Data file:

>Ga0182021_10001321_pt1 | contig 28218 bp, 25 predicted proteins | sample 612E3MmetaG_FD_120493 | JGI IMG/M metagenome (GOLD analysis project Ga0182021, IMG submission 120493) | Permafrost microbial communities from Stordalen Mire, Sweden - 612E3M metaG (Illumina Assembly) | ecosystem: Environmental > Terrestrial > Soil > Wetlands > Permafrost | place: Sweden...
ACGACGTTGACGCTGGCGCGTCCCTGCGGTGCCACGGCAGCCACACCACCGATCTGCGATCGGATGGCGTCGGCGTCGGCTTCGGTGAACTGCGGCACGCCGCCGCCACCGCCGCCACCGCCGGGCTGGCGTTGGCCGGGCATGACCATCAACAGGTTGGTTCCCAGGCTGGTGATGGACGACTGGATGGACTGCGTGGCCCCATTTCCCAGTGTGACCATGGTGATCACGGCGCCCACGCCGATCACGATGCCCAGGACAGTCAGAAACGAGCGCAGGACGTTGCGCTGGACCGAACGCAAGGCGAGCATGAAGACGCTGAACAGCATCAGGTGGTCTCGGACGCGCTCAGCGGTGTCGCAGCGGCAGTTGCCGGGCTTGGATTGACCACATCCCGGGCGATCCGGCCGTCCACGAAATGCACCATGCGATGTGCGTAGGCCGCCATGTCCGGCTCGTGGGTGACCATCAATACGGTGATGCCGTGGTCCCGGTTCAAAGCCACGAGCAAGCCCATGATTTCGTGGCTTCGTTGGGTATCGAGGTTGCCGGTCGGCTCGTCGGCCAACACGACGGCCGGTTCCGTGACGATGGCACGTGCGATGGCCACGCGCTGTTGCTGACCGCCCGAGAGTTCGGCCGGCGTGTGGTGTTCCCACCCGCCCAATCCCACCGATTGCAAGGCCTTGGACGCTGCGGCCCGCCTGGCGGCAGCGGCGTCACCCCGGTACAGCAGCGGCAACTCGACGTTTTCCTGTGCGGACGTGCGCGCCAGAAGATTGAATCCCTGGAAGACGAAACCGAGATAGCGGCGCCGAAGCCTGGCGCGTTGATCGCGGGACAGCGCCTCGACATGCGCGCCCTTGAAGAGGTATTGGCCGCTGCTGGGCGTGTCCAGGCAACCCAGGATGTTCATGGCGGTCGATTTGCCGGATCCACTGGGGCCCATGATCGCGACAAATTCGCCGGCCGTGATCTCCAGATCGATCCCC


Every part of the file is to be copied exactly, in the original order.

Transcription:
>Ga0182021_10001321_pt1 | contig 28218 bp, 25 predicted proteins | sample 612E3MmetaG_FD_120493 | JGI IMG/M metagenome (GOLD analysis project Ga0182021, IMG submission 120493) | Permafrost microbial communities from Stordalen Mire, Sweden - 612E3M metaG (Illumina Assembly) | ecosystem: Environmental > Terrestrial > Soil > Wetlands > Permafrost | place: Sweden...
ACGACGTTGACGCTGGCGCGTCCCTGCGGTGCCACGGCAGCCACACCACCGATCTGCGATCGGATGGCGTCGGCGTCGGCTTCGGTGAACTGCGGCACGCCGCCGCCACCGCCGCCACCGCCGGGCTGGCGTTGGCCGGGCATGACCATCAACAGGTTGGTTCCCAGGCTGGTGATGGACGACTGGATGGACTGCGTGGCCCCATTTCCCAGTGTGACCATGGTGATCACGGCGCCCACGCCGATCACGATGCCCAGGACAGTCAGAAACGAGCGCAGGACGTTGCGCTGGACCGAACGCAAGGCGAGCATGAAGACGCTGAACAGCATCAGGTGGTCTCGGACGCGCTCAGCGGTGTCGCAGCGGCAGTTGCCGGGCTTGGATTGACCACATCCCGGGCGATCCGGCCGTCCACGAAATGCACCATGCGATGTGCGTAGGCCGCCATGTCCGGCTCGTGGGTGACCATCAATACGGTGATGCCGTGGTCCCGGTTCAAAGCCACGAGCAAGCCCATGATTTCGTGGCTTCGTTGGGTATCGAGGTTGCCGGTCGGCTCGTCGGCCAACACGACGGCCGGTTCCGTGACGATGGCACGTGCGATGGCCACGCGCTGTTGCTGACCGCCCGAGAGTTCGGCCGGCGTGTGGTGTTCCCACCCGCCCAATCCCACCGATTGCAAGGCCTTGGACGCTGCGGCCCGCCTGGCGGCAGCGGCGTCACCCCGGTACAGCAGCGGCAACTCGACGTTTTCCTGTGCGGACGTGCGCGCCAGAAGATTGAATCCCTGGAAGACGAAACCGAGATAGCGGCGCCGAAGCCTGGCGCGTTGATCGCGGGACAGCGCCTCGACATGCGCGCCCTTGAAGAGGTATTGGCCGCTGCTGGGCGTGTCCAGGCAACCCAGGATGTTCATGGCGGTCGATTTGCCGGATCCACTGGGGCCCATGATCGCGACAAATTCGCCGGCCGTGATCTCCAGATCGATCCCC